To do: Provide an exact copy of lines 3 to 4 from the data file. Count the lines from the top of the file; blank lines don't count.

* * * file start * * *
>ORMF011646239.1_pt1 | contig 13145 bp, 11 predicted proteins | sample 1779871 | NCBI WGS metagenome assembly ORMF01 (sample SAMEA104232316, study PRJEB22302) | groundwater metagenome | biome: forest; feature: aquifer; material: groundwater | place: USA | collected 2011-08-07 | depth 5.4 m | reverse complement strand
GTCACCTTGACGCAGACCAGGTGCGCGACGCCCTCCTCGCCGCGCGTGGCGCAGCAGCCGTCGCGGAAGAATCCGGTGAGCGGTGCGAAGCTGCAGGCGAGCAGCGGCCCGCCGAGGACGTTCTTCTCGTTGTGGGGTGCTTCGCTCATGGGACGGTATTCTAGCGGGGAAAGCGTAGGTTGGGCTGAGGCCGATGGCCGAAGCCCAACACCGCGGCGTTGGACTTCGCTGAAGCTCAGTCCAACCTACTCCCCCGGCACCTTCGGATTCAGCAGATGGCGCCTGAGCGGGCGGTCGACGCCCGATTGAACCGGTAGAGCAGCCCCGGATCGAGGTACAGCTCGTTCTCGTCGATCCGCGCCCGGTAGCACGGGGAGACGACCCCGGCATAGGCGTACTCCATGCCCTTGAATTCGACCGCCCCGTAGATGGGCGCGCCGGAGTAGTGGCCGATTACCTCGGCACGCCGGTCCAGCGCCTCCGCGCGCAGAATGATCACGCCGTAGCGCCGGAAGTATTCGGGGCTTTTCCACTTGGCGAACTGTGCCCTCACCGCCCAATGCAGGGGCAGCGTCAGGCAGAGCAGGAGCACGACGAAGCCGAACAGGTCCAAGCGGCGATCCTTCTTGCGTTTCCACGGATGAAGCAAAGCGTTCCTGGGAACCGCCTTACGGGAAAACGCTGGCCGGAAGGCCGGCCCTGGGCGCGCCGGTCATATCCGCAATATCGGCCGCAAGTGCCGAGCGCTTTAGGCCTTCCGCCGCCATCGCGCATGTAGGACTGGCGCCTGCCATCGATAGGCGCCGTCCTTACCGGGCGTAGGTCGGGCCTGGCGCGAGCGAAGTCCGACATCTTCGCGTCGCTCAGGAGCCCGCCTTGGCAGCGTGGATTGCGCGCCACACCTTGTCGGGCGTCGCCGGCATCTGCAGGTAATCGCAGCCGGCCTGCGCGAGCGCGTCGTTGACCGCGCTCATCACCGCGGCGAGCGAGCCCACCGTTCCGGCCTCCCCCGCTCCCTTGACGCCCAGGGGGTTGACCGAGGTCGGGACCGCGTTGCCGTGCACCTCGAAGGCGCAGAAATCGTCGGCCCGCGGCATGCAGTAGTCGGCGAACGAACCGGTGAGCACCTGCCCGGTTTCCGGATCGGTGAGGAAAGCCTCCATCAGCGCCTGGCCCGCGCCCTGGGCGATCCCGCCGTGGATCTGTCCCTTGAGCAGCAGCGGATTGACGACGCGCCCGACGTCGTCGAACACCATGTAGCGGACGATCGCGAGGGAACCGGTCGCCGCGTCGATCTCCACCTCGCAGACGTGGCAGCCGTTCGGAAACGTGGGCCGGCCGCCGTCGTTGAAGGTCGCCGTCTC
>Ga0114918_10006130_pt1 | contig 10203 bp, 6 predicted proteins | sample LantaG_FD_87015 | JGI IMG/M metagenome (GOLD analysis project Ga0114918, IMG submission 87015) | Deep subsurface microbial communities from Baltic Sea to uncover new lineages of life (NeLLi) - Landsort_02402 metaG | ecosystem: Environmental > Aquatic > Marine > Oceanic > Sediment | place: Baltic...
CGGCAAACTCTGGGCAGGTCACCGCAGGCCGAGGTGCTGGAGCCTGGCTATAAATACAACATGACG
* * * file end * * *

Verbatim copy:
>Ga0114918_10006130_pt1 | contig 10203 bp, 6 predicted proteins | sample LantaG_FD_87015 | JGI IMG/M metagenome (GOLD analysis project Ga0114918, IMG submission 87015) | Deep subsurface microbial communities from Baltic Sea to uncover new lineages of life (NeLLi) - Landsort_02402 metaG | ecosystem: Environmental > Aquatic > Marine > Oceanic > Sediment | place: Baltic...
CGGCAAACTCTGGGCAGGTCACCGCAGGCCGAGGTGCTGGAGCCTGGCTATAAATACAACATGACG